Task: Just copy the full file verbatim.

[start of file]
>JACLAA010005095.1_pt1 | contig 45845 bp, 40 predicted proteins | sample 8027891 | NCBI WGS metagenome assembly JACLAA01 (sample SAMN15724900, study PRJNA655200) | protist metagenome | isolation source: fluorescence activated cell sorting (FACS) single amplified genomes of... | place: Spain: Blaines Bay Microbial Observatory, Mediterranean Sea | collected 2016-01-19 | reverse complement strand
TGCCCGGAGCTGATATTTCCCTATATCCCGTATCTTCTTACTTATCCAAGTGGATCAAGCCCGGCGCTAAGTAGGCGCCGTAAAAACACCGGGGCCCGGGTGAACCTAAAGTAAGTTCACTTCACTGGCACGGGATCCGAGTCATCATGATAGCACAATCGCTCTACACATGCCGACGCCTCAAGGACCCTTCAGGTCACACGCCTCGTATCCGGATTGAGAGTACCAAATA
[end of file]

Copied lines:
>JACLAA010005095.1_pt1 | contig 45845 bp, 40 predicted proteins | sample 8027891 | NCBI WGS metagenome assembly JACLAA01 (sample SAMN15724900, study PRJNA655200) | protist metagenome | isolation source: fluorescence activated cell sorting (FACS) single amplified genomes of... | place: Spain: Blaines Bay Microbial Observatory, Mediterranean Sea | collected 2016-01-19 | reverse complement strand
TGCCCGGAGCTGATATTTCCCTATATCCCGTATCTTCTTACTTATCCAAGTGGATCAAGCCCGGCGCTAAGTAGGCGCCGTAAAAACACCGGGGCCCGGGTGAACCTAAAGTAAGTTCACTTCACTGGCACGGGATCCGAGTCATCATGATAGCACAATCGCTCTACACATGCCGACGCCTCAAGGACCCTTCAGGTCACACGCCTCGTATCCGGATTGAGAGTACCAAATA